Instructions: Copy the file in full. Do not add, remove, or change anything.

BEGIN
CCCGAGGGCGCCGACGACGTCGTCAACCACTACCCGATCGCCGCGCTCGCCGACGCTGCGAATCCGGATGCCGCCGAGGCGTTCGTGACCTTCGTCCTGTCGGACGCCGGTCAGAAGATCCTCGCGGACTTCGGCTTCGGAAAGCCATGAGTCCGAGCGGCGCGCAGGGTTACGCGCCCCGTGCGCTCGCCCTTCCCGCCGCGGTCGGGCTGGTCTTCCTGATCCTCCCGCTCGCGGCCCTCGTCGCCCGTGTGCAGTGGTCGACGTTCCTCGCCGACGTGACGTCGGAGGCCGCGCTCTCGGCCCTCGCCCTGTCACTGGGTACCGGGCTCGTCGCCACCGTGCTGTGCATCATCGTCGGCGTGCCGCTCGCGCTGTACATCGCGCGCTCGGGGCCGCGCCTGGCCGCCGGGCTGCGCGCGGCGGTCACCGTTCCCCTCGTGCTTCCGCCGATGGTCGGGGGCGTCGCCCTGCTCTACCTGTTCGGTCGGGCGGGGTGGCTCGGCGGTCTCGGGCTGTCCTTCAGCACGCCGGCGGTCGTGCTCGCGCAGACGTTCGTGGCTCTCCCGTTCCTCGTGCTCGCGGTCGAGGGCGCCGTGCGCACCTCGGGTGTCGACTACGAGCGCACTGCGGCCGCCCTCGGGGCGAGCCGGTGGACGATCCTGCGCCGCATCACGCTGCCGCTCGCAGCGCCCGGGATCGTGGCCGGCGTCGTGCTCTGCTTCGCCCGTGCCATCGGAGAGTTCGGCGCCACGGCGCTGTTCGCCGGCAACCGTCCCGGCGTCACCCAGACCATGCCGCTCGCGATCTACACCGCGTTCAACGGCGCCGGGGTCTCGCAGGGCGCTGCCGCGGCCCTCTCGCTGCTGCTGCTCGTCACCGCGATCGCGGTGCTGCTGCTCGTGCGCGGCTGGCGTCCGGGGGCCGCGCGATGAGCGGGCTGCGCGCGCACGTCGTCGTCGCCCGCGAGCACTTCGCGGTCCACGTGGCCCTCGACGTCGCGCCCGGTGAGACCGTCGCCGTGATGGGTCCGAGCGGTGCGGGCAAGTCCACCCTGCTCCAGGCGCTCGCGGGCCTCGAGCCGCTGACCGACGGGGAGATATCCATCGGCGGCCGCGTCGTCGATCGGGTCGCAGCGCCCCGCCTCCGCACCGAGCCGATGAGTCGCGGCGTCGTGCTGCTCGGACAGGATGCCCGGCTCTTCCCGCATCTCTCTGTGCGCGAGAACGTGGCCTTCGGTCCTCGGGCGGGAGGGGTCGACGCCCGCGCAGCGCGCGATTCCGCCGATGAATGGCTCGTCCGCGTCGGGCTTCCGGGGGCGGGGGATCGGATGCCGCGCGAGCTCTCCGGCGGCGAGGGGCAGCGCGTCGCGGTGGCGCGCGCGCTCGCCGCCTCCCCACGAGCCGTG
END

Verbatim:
CCCGAGGGCGCCGACGACGTCGTCAACCACTACCCGATCGCCGCGCTCGCCGACGCTGCGAATCCGGATGCCGCCGAGGCGTTCGTGACCTTCGTCCTGTCGGACGCCGGTCAGAAGATCCTCGCGGACTTCGGCTTCGGAAAGCCATGAGTCCGAGCGGCGCGCAGGGTTACGCGCCCCGTGCGCTCGCCCTTCCCGCCGCGGTCGGGCTGGTCTTCCTGATCCTCCCGCTCGCGGCCCTCGTCGCCCGTGTGCAGTGGTCGACGTTCCTCGCCGACGTGACGTCGGAGGCCGCGCTCTCGGCCCTCGCCCTGTCACTGGGTACCGGGCTCGTCGCCACCGTGCTGTGCATCATCGTCGGCGTGCCGCTCGCGCTGTACATCGCGCGCTCGGGGCCGCGCCTGGCCGCCGGGCTGCGCGCGGCGGTCACCGTTCCCCTCGTGCTTCCGCCGATGGTCGGGGGCGTCGCCCTGCTCTACCTGTTCGGTCGGGCGGGGTGGCTCGGCGGTCTCGGGCTGTCCTTCAGCACGCCGGCGGTCGTGCTCGCGCAGACGTTCGTGGCTCTCCCGTTCCTCGTGCTCGCGGTCGAGGGCGCCGTGCGCACCTCGGGTGTCGACTACGAGCGCACTGCGGCCGCCCTCGGGGCGAGCCGGTGGACGATCCTGCGCCGCATCACGCTGCCGCTCGCAGCGCCCGGGATCGTGGCCGGCGTCGTGCTCTGCTTCGCCCGTGCCATCGGAGAGTTCGGCGCCACGGCGCTGTTCGCCGGCAACCGTCCCGGCGTCACCCAGACCATGCCGCTCGCGATCTACACCGCGTTCAACGGCGCCGGGGTCTCGCAGGGCGCTGCCGCGGCCCTCTCGCTGCTGCTGCTCGTCACCGCGATCGCGGTGCTGCTGCTCGTGCGCGGCTGGCGTCCGGGGGCCGCGCGATGAGCGGGCTGCGCGCGCACGTCGTCGTCGCCCGCGAGCACTTCGCGGTCCACGTGGCCCTCGACGTCGCGCCCGGTGAGACCGTCGCCGTGATGGGTCCGAGCGGTGCGGGCAAGTCCACCCTGCTCCAGGCGCTCGCGGGCCTCGAGCCGCTGACCGACGGGGAGATATCCATCGGCGGCCGCGTCGTCGATCGGGTCGCAGCGCCCCGCCTCCGCACCGAGCCGATGAGTCGCGGCGTCGTGCTGCTCGGACAGGATGCCCGGCTCTTCCCGCATCTCTCTGTGCGCGAGAACGTGGCCTTCGGTCCTCGGGCGGGAGGGGTCGACGCCCGCGCAGCGCGCGATTCCGCCGATGAATGGCTCGTCCGCGTCGGGCTTCCGGGGGCGGGGGATCGGATGCCGCGCGAGCTCTCCGGCGGCGAGGGGCAGCGCGTCGCGGTGGCGCGCGCGCTCGCCGCCTCCCCACGAGCCGTG